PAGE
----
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Peter Calthorpe's Self-Driving Car Dissent

The founder of New Urbanism takes his autonomous vehicle skepticism, and ideas for other solutions to congestion, to the pages of the New York Times.
November 5, 2018, 10am PST | James Brasuell | @CasualBrasuell
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Automated Vehicles

"Peter Calthorpe thinks Silicon Valley has it all wrong," writes John Markoff for the New York Times. "He rejects the ideas of tech industry visionaries who say personal autonomous vehicles will soon be the solution to urban problems like traffic congestion."

Calthorpe, famous in planning circles as one of the founders of New Urbanism, is adding his voice to a growing chorus of skepticism on the likelihood that self-driving cars are capable of delivering some of the benefits promised by boosters of the technology.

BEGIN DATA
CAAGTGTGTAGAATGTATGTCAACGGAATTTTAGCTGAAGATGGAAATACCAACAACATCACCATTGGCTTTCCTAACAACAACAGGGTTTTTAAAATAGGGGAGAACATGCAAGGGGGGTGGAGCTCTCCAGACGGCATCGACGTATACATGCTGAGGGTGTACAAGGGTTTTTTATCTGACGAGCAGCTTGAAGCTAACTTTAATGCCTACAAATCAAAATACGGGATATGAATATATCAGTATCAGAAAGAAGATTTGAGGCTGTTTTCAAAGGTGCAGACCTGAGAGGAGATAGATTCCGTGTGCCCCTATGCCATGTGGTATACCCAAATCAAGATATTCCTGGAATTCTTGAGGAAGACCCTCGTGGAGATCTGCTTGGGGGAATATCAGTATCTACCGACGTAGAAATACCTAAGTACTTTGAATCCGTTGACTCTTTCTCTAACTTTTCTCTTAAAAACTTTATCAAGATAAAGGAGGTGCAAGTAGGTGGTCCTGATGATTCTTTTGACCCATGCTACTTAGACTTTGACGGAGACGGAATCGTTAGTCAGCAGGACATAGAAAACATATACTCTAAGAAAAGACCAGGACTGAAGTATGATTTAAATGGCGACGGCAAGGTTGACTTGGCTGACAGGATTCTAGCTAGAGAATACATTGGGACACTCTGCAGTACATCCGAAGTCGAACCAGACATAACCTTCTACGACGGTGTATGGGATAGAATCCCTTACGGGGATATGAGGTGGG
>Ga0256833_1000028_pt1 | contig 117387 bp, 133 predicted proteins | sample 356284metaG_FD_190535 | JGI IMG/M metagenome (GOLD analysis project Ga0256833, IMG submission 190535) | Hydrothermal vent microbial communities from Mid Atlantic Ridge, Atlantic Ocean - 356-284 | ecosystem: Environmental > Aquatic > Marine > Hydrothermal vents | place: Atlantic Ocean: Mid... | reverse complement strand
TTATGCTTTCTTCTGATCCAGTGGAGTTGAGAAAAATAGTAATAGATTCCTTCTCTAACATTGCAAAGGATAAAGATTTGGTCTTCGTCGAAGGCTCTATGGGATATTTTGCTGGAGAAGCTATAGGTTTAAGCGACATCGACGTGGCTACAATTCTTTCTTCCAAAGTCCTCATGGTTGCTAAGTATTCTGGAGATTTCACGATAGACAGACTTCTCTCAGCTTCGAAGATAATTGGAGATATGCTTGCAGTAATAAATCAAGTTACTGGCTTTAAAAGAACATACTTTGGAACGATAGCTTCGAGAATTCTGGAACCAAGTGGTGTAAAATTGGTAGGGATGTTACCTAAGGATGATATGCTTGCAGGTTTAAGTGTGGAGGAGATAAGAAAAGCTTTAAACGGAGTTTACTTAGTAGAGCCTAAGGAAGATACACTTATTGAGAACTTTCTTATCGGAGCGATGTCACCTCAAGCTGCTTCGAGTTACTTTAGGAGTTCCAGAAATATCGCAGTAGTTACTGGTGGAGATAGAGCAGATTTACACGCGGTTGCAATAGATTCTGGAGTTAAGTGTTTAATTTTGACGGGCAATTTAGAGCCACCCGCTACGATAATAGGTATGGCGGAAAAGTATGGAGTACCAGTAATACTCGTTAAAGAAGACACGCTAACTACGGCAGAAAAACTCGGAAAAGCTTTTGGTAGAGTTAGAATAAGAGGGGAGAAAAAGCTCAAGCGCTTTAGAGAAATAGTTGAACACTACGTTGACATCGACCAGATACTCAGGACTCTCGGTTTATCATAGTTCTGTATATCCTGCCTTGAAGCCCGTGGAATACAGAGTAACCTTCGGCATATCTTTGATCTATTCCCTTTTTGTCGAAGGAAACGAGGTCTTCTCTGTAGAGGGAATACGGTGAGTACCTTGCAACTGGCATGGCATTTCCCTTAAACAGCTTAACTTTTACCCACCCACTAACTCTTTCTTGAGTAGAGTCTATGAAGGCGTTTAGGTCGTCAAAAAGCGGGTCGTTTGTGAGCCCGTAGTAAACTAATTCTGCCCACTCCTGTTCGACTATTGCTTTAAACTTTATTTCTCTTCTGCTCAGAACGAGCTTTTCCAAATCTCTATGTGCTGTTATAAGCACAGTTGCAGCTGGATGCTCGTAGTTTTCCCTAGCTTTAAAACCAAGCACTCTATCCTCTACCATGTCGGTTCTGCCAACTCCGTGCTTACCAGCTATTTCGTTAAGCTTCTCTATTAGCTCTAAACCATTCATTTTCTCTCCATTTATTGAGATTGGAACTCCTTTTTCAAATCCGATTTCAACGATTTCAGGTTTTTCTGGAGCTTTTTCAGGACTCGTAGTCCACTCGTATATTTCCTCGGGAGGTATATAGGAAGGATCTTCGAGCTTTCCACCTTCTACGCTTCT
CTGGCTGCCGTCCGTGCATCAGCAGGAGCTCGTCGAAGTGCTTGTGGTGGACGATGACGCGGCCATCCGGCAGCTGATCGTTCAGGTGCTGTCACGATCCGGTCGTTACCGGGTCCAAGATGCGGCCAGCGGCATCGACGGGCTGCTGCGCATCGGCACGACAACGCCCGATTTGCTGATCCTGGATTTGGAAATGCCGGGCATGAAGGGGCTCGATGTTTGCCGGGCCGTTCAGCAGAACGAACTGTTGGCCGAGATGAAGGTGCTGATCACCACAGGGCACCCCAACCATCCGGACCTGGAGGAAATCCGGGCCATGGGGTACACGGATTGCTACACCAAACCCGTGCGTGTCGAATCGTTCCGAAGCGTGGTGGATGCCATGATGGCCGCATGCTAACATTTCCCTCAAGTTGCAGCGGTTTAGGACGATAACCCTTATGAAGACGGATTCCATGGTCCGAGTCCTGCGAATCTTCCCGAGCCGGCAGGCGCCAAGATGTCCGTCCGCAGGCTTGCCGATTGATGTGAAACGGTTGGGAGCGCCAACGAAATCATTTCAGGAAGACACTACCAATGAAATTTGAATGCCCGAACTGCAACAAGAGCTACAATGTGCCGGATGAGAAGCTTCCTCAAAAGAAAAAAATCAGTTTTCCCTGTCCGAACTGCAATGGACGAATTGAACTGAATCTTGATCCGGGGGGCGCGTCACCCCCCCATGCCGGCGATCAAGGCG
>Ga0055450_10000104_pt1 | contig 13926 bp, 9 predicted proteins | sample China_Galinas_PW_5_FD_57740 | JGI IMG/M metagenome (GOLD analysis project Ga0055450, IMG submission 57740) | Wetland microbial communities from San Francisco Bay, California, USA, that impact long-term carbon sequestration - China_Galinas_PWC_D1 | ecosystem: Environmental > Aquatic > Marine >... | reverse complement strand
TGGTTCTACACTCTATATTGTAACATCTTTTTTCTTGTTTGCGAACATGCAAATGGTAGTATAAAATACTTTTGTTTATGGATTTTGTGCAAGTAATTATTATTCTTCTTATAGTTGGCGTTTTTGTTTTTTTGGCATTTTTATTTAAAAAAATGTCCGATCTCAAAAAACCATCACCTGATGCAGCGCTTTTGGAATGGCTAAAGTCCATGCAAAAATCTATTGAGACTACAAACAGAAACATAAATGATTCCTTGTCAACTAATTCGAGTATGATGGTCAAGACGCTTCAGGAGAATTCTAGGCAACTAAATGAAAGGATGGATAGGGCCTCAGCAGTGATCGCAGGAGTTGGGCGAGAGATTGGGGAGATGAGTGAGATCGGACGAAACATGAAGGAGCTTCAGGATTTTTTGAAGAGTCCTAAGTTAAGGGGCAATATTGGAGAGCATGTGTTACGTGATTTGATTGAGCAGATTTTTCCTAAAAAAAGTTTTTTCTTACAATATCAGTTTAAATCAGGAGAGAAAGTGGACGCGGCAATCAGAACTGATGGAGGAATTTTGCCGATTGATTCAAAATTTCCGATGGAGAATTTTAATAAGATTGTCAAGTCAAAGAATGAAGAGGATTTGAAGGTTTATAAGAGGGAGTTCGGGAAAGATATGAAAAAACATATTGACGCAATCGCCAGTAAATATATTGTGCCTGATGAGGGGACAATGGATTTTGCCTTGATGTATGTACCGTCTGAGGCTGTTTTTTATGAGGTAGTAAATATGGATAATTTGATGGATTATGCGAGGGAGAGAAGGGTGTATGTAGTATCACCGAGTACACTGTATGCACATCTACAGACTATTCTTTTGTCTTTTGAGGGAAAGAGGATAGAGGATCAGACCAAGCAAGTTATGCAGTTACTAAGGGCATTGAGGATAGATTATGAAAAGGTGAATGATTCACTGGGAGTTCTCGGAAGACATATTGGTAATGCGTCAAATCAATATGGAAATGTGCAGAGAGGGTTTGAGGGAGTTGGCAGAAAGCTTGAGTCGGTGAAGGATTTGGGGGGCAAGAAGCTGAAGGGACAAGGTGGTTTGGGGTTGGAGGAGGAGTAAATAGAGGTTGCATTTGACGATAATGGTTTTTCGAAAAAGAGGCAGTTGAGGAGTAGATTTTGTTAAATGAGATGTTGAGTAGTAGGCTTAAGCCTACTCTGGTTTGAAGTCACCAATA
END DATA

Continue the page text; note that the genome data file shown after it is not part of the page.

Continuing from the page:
“One thing is certain: Zero- or single-occupant vehicles,” even ones that can drive themselves, “are a bad thing,” he and the transportation planner Jerry Walters wrote in an article last year in Urban Land, an urban planning journal. “They cause congestion, eat up energy, exacerbate sprawl and emit more carbon per passenger-mile.”

Instead of a self-driving car status quo that merely exacerbates the current auto-congested status quo, Calthorpe is promoting ideas, explained in more detail in the article, that evolve the concept of transit oriented development.

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Published on Saturday, October 27, 2018 in The New York Times
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